On line Ladder Program Editing for RSLogix 500
There are five basic steps in performing an edit on line.
1) Start Edits,
2) Make Changes,
3) Accept edits,
4) Test Edits, and
5) Assemble edits.
Although these steps seem very simple there are a few rules to watch out for.
- You cannot expand or create a data table on line in the SLC, and you must be in program mode (or off line) to expand a data table on line in the PLC-5.
- You cannot make an on line edit if the key switch is in Run Mode.
- In the PLC-5, if backplane switch 8 is on, you cannot make an on line edit.
- You do not need to perform an on line edit to directly change a value in the data table such as the preset of a timer or counter.
- If the processor is in program mode, you do not need to test and assemble after accepting.
- If the processor is in program mode, and a rung is deleted, there is no warning.
Let's walk through the 5 step procedure:
Look at the rung below. Our objective is to transfer control of the output to I:001/1. If you click on bit 0 and attempt to make a change, nothing happens.
Step 1) Start Rung Edits
The first step is to put the rung into edit mode. There are several ways this can be done:
ü Double click the rung number
ü Right click the rung number and start rung edits
ü From 'Edit' on the menu bar, click rung edits, then start rung edits
ü Click the start rung edit icon in the on line editing tool bar just above the ladder view
Notice that RSLogix made a copy of the rung for us to work with. By looking at the power rails, you can see the bottom rung is being executed by the processor, and the top rung is the one you need to make edits to. You will also notice the e (edit) and r(replace) in the margin are lower case. This means the edits are not in the processor yet. If you are adding new logic instead of modifying existing logic, this is the step where you add a new rung.
Step 2) Make Changes
Now that the rung is in edit mode, changes can be made. If you were adding a new rung, you can now add the new logic to the rung.
Be careful not to add any logic that will fault the processor or cause damage to personnel or equipment. In the next step, the changes we make will be sent to the processor.
In this example, bit 0 is being changed to bit 1 on the input. If you are using an SLC, the addressing will be slightly different.
Step 3) Accept Edits
Now that your rung is set up as you need it, it's time to send the edits to the processor.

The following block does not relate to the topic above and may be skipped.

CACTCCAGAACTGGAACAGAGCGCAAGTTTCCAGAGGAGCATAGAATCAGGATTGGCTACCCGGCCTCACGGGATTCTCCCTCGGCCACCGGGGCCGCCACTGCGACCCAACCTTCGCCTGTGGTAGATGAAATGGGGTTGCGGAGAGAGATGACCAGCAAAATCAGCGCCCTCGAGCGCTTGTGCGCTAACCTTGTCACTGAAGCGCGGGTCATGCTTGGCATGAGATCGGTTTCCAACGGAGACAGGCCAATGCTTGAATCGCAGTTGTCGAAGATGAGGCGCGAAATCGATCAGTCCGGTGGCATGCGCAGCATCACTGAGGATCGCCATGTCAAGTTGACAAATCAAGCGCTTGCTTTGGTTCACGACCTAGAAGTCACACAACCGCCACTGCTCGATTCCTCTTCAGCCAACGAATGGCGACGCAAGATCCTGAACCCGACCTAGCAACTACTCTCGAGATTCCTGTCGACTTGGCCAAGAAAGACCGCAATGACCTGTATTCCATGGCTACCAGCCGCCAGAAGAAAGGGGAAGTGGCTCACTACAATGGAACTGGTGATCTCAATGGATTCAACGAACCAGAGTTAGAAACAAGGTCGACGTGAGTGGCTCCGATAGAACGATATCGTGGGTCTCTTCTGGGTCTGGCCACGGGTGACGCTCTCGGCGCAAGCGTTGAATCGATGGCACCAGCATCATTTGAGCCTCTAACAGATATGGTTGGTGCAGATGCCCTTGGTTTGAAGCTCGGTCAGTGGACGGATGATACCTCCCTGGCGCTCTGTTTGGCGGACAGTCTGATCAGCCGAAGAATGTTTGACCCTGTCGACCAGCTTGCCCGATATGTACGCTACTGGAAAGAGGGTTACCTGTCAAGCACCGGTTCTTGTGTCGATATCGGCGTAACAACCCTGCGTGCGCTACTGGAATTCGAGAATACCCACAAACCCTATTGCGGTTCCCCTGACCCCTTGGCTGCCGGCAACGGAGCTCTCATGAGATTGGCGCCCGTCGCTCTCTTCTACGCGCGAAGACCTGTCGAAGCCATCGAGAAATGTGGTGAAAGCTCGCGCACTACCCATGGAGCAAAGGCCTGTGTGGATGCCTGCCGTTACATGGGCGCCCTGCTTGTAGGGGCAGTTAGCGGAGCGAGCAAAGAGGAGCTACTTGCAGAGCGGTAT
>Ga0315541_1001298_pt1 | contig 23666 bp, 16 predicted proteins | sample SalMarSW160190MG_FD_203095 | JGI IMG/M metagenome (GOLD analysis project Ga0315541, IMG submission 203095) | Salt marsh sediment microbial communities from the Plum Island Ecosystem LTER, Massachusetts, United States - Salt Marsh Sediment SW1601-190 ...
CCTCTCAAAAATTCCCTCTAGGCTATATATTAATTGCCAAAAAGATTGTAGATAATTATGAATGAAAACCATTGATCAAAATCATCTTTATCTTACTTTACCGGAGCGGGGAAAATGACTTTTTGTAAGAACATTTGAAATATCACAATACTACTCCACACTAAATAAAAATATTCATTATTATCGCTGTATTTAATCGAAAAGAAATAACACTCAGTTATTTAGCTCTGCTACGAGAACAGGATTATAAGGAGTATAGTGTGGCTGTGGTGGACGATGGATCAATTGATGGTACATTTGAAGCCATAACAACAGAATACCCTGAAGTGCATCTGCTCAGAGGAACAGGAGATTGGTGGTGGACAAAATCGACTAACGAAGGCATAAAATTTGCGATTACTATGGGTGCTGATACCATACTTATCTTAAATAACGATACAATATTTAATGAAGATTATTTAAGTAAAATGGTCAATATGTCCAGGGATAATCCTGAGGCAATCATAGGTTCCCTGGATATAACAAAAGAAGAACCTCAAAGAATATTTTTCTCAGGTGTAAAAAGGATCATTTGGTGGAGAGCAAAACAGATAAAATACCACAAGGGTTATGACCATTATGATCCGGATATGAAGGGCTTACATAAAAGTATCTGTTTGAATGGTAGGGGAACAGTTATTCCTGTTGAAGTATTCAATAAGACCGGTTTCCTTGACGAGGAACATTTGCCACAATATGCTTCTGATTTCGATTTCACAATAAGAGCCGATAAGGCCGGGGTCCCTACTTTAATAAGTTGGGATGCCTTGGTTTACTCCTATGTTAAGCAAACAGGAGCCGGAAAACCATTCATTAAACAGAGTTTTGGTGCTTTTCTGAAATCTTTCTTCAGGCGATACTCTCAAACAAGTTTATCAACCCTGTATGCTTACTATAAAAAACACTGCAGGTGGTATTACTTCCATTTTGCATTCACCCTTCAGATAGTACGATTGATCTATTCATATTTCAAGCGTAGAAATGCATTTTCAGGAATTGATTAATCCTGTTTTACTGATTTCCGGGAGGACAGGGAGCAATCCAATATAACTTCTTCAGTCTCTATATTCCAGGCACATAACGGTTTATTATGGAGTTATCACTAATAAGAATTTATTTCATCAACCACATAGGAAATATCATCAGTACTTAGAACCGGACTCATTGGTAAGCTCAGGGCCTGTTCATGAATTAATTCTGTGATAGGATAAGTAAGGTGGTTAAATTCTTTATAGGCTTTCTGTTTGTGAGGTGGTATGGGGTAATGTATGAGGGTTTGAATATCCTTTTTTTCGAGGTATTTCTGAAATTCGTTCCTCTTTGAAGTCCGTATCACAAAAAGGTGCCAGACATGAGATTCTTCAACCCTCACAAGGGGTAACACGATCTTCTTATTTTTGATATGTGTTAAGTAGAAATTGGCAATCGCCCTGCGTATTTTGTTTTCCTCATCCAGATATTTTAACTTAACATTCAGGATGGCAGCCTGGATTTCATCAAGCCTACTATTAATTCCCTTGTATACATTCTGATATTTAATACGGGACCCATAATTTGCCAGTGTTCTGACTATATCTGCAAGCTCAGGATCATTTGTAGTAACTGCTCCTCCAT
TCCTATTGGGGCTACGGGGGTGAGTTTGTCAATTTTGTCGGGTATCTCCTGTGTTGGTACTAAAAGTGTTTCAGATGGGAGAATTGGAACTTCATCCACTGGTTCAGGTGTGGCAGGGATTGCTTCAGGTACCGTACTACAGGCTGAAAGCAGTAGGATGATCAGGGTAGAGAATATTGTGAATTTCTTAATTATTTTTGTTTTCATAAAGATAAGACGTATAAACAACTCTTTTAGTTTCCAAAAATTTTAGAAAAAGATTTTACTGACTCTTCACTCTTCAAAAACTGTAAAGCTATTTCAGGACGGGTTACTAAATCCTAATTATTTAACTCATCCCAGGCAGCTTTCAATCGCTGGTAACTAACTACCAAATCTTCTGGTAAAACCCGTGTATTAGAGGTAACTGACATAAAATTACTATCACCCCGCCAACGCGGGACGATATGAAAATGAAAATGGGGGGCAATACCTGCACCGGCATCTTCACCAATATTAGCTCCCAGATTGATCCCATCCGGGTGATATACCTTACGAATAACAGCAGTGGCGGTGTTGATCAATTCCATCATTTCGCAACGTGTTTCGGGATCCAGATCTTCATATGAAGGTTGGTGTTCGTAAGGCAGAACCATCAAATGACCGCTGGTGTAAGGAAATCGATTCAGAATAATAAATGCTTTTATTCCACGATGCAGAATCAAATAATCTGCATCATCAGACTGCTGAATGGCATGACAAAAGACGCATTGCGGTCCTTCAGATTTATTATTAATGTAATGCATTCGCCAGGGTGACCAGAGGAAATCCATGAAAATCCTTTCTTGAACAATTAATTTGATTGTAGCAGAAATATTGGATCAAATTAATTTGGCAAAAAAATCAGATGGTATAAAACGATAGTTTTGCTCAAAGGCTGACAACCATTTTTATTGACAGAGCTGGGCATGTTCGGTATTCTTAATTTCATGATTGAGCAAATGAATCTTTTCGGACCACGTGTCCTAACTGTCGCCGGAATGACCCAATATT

There are several ways to perform the next three steps.
ü Right click the rung number, and accept edits
ü Click Edit | Rung Edits | Accept rung from the menu bar
ü Click the Accept Edits icon in the on line editing tool bar as shown below
If you need to accept multiple rung edits, you can hold down the CTRL key and click on the rungs you need to accept, or if you have many edits all together, you can click the first rung number, hold shift, then click the last rung number of the range you wish to accept. Notice in the margin rung 1 is marked for insertion, and rung 2 is marked for removal. The I's and R's are capitol because the edits are now in the processor. Look at the power rails. You can see the old rung is still being executed by the processor.
Step 4) Test Edits
When you test edits, the new or modified rungs will become active. The old rungs will be left in the processor until we are sure our new rungs are working properly. Be aware that if you change an output address, there might no longer be logic writing to that address. This means that you could abandon a bit in the ON state. If you are modifying an input type address you should also be careful. If the rung was previously true, you may want to make sure your new logic is also going to be true at the moment you accept, or the the output may shut off.
Let's test the edits, and you will notice the new rung(s) are active. If the edits do not work the way you anticipated, you can untest to revert to the old rung while you make other changes to the new rung.
Notice the power rails:
Step 5) Assemble Edits
If you logic is working properly, go ahead and assemble the edits. Assembling removes the old rung, and the edit zone markers. After Assembling, you may want to save your work to the hard drive.
Notice the Logic now appears to be normal: